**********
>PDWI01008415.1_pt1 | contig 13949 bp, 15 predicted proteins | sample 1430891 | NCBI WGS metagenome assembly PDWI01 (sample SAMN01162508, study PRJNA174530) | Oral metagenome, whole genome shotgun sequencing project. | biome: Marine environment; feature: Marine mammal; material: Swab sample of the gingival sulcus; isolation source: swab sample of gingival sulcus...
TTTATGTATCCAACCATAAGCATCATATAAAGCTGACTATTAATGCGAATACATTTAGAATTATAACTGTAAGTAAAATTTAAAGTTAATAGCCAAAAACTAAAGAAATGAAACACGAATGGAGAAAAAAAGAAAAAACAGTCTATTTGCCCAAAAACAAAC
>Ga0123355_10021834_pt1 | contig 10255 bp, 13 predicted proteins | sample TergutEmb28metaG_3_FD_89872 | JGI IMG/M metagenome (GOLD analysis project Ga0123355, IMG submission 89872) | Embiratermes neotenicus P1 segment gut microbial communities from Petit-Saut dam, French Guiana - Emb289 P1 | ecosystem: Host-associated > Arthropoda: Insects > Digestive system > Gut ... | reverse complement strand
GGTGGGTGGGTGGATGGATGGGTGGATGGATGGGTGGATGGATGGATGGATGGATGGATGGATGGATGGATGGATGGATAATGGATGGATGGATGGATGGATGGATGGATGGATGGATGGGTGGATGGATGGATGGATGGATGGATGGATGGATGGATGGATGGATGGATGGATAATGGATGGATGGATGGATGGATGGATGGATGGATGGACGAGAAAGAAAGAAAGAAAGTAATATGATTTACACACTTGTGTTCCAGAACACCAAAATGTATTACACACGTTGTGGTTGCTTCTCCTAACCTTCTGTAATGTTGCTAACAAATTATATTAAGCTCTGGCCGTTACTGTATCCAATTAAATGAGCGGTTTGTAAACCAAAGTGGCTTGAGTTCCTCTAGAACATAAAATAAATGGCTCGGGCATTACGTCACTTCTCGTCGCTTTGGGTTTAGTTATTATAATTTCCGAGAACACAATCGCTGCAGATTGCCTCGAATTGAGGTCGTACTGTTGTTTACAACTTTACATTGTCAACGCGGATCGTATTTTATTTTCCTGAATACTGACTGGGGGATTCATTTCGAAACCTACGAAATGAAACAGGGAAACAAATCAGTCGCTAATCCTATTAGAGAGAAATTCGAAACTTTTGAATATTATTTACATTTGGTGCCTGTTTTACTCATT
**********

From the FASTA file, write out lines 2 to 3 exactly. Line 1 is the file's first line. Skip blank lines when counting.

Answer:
TTTATGTATCCAACCATAAGCATCATATAAAGCTGACTATTAATGCGAATACATTTAGAATTATAACTGTAAGTAAAATTTAAAGTTAATAGCCAAAAACTAAAGAAATGAAACACGAATGGAGAAAAAAAGAAAAAACAGTCTATTTGCCCAAAAACAAAC
>Ga0123355_10021834_pt1 | contig 10255 bp, 13 predicted proteins | sample TergutEmb28metaG_3_FD_89872 | JGI IMG/M metagenome (GOLD analysis project Ga0123355, IMG submission 89872) | Embiratermes neotenicus P1 segment gut microbial communities from Petit-Saut dam, French Guiana - Emb289 P1 | ecosystem: Host-associated > Arthropoda: Insects > Digestive system > Gut ... | reverse complement strand